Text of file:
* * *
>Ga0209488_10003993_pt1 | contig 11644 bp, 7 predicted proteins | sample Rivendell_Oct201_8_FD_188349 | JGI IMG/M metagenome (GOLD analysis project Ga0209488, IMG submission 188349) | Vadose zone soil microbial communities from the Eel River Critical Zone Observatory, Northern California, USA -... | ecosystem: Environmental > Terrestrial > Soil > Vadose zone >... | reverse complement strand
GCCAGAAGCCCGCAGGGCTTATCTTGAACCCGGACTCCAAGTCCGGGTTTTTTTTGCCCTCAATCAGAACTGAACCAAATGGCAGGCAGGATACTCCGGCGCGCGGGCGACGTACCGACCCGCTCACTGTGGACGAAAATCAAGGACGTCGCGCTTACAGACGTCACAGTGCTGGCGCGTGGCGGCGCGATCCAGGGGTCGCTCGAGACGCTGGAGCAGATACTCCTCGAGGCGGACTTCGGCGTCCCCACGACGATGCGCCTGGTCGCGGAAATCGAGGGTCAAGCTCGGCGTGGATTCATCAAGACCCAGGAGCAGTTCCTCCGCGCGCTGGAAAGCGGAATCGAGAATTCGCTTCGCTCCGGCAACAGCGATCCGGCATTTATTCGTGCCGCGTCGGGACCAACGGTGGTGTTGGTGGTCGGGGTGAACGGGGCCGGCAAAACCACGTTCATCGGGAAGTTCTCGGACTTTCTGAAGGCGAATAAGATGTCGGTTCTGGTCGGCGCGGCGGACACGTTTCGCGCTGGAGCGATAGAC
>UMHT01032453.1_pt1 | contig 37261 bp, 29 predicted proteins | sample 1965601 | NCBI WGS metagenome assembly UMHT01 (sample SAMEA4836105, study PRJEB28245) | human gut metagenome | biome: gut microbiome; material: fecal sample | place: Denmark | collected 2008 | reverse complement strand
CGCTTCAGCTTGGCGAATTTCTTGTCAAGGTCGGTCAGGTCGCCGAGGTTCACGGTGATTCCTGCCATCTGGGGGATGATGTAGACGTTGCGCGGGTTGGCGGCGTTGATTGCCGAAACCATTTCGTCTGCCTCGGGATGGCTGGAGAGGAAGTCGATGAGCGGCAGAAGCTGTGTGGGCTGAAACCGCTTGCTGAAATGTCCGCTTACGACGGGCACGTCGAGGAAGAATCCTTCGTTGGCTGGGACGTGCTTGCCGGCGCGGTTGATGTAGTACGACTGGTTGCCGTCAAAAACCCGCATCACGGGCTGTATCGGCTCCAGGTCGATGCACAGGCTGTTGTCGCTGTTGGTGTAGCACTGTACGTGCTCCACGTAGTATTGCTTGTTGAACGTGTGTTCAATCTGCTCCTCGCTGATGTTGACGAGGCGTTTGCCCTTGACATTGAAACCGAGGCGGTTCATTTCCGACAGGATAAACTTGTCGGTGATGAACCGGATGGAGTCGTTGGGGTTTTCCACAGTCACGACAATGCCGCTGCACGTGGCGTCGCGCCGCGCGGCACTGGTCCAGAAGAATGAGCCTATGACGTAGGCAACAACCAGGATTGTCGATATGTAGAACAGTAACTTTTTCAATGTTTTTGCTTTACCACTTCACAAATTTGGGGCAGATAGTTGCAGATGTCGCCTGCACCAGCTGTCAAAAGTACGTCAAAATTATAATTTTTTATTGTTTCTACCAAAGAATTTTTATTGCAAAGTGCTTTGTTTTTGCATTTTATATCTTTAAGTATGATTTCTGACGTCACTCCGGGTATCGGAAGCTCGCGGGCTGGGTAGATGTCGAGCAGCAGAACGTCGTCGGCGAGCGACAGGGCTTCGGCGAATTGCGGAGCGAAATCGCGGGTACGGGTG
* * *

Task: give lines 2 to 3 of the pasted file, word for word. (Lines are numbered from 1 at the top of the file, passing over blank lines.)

GCCAGAAGCCCGCAGGGCTTATCTTGAACCCGGACTCCAAGTCCGGGTTTTTTTTGCCCTCAATCAGAACTGAACCAAATGGCAGGCAGGATACTCCGGCGCGCGGGCGACGTACCGACCCGCTCACTGTGGACGAAAATCAAGGACGTCGCGCTTACAGACGTCACAGTGCTGGCGCGTGGCGGCGCGATCCAGGGGTCGCTCGAGACGCTGGAGCAGATACTCCTCGAGGCGGACTTCGGCGTCCCCACGACGATGCGCCTGGTCGCGGAAATCGAGGGTCAAGCTCGGCGTGGATTCATCAAGACCCAGGAGCAGTTCCTCCGCGCGCTGGAAAGCGGAATCGAGAATTCGCTTCGCTCCGGCAACAGCGATCCGGCATTTATTCGTGCCGCGTCGGGACCAACGGTGGTGTTGGTGGTCGGGGTGAACGGGGCCGGCAAAACCACGTTCATCGGGAAGTTCTCGGACTTTCTGAAGGCGAATAAGATGTCGGTTCTGGTCGGCGCGGCGGACACGTTTCGCGCTGGAGCGATAGAC
>UMHT01032453.1_pt1 | contig 37261 bp, 29 predicted proteins | sample 1965601 | NCBI WGS metagenome assembly UMHT01 (sample SAMEA4836105, study PRJEB28245) | human gut metagenome | biome: gut microbiome; material: fecal sample | place: Denmark | collected 2008 | reverse complement strand